Monday, December 14, 2009

Sanitary Sacrament

Last week several members noticed that Johnson kid sneezing over the bread tray, and looked on in horror as the Deacon continued to pass the tray of the sneezed-on bread to additional isles. Well, since Tuesday when the boy was diagnosed with swine flu, I’ve had calls from more than ten concerned members asking if germs can stay alive on blessed bread. I really don’t have an answer for the germs-on-holy-bread question, but this incident has prompted me to make some long-needed changes to our method of administering the sacrament to ensure a safe and sanitary forgiveness of sins.

So, here’s the plan (pending approval from The Stake Brethren):

Starting next week, sacrament preparation of the bread will begin with viewing the Priests and Deacons (via a live video feed shown on a wall-mounted LCD) performing a, ‘scrubbing-in’ procedure. This will be very similar to the procedure that we’re all familiar with from watching Grey’s Anatomy and E.R. They will use surgical-grade anti-bacterial soap with small brushes to scrub their hands and arms up to their elbows. Then, an also-sanitized adult assistant will help place protective rubber gloves on their hands, and a face mask to cover their mouth and nose.

While delivering the bread to the members, the Deacons will stand at the end of each row, and members will stand and individually file past them to receive the bread from the gloved-hand of a Deacon, then circle back around to their bench. This eliminates the health risk from all of the children’s unsanitary fingers rifling through the bread to get the biggest, non-crust pieces. And if a sneeze occurs, that Deacon and his tray will be retired for the day.

After partaking of the bread, the Priests will say the normal blessing on the water, but they will be blessing the water in the hallway drinking fountains. Sometime during the remainder of the Sunday services, each member can take a sanitary sip of water from the several fountains around the building at their leisure. There should be enough water in the tanks at the time of the blessing to last all the way through the week. Members can even grab a drink after playing basketball, with the added benefit of wiping the sin-slate clean of any offensive language used during the game (definitely a plus for Brother Markie).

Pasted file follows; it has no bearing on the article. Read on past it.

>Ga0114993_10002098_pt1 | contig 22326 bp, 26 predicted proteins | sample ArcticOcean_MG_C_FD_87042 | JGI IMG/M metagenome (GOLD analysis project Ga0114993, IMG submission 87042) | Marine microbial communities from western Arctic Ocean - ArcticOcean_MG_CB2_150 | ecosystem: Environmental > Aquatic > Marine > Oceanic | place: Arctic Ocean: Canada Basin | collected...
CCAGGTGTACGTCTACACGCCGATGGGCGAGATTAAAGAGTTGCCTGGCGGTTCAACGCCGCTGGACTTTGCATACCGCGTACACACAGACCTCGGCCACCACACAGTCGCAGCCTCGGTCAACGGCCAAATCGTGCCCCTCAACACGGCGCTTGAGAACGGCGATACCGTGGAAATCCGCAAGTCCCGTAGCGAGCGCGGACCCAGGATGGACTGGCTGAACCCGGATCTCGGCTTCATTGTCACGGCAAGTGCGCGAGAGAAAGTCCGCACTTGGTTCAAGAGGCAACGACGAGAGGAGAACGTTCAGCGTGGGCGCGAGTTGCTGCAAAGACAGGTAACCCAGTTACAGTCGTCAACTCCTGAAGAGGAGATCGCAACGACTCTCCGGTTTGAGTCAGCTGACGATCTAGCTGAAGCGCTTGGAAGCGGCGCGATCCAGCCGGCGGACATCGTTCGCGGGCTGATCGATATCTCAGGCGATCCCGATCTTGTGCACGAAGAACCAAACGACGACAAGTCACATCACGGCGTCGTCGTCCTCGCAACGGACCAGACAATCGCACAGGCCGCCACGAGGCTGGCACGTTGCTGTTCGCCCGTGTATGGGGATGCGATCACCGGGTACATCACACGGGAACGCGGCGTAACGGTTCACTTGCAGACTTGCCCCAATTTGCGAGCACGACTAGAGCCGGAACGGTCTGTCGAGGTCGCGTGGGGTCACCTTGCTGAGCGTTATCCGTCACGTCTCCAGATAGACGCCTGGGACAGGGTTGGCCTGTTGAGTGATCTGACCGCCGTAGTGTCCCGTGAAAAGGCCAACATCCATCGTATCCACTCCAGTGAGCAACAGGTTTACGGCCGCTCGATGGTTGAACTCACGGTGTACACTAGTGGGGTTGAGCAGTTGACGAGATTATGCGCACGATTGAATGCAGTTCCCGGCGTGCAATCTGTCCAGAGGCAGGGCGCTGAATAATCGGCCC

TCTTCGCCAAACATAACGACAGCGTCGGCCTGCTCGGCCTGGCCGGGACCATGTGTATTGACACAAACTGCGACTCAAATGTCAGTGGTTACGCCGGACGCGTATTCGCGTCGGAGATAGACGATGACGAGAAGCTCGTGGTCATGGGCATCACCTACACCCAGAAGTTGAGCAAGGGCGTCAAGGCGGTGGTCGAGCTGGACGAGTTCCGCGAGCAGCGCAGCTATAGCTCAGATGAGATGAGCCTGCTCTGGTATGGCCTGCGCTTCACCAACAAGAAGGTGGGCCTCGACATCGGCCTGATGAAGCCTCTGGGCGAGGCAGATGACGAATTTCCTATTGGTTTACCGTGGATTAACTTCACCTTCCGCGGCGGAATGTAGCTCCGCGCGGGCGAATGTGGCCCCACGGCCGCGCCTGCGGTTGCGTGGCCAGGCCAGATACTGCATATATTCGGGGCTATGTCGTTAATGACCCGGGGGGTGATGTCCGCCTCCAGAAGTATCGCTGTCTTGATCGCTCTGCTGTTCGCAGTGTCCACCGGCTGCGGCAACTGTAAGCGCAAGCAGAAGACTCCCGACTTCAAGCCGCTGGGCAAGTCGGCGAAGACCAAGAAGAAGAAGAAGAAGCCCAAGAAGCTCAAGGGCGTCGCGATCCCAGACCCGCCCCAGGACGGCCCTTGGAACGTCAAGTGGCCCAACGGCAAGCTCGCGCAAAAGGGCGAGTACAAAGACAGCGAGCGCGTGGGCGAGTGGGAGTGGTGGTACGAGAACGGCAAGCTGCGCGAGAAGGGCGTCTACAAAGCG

Yours for a Sanitary Holiday Season,

Bishop Young


  1. Now, if we can only expand these new sanitary measures to include Scout Camp BBQ's, we're all set.

  2. I remember for years seeing the priests use little sani-hand wipes. Was that a regional thing? Why don't we just bring that back?

  3. Southern+ : Haven't you read that Scouts Camps are responsible for building at least 40% of a boys immunity system?

    Vanessa: Swine flu is no laughing matter!

    Elizabeth: Do you realize the cost of the millions of these sani-hand wipes it would take to provide sanitary sacrament to all of the members world-wide every week? Where would we get the money to send the Young Men laser tagging?

  4. Haha! This is the first time I have stumbled across your blog and wasn't sure if you were serious or not until I got to the Grey's Anatomy part. You must know The Inappropriate Bishop Higgins...?

  5. Brandon - Glad you found the Ward. Yes, I do know Bishop Higgins - a like-minded Servant of the Lord, I'm sure.

  6. I hate to bring this up, as it is such a delicate situation...but.....drinking fountains are disgusting. Have you not seen the Perkins kid wrap his entire mouth around the spigot as snot pours down his nose? Lets just go with the bottle of wine. We each bring our own cup, you pour it as we walk by?

  7. See... that's why us Mormons live so long. It isn't because of the Word of Wisdom. It's because taking the sacrament has supercharged our immune systems. *wink*

    I was told that "back in the day" everyone taking the water took a sip out of the same cup. We've come a long way.